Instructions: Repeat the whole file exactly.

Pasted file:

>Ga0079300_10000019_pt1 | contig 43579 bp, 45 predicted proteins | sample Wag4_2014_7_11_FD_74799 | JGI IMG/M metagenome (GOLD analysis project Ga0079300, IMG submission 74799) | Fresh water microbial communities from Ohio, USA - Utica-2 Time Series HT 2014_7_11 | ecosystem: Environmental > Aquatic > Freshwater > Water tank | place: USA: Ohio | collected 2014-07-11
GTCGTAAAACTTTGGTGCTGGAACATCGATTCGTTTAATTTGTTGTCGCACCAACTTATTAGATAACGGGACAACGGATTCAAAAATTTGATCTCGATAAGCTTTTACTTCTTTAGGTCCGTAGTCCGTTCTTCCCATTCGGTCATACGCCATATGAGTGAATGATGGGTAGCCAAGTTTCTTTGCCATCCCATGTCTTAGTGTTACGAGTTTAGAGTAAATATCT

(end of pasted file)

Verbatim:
>Ga0079300_10000019_pt1 | contig 43579 bp, 45 predicted proteins | sample Wag4_2014_7_11_FD_74799 | JGI IMG/M metagenome (GOLD analysis project Ga0079300, IMG submission 74799) | Fresh water microbial communities from Ohio, USA - Utica-2 Time Series HT 2014_7_11 | ecosystem: Environmental > Aquatic > Freshwater > Water tank | place: USA: Ohio | collected 2014-07-11
GTCGTAAAACTTTGGTGCTGGAACATCGATTCGTTTAATTTGTTGTCGCACCAACTTATTAGATAACGGGACAACGGATTCAAAAATTTGATCTCGATAAGCTTTTACTTCTTTAGGTCCGTAGTCCGTTCTTCCCATTCGGTCATACGCCATATGAGTGAATGATGGGTAGCCAAGTTTCTTTGCCATCCCATGTCTTAGTGTTACGAGTTTAGAGTAAATATCT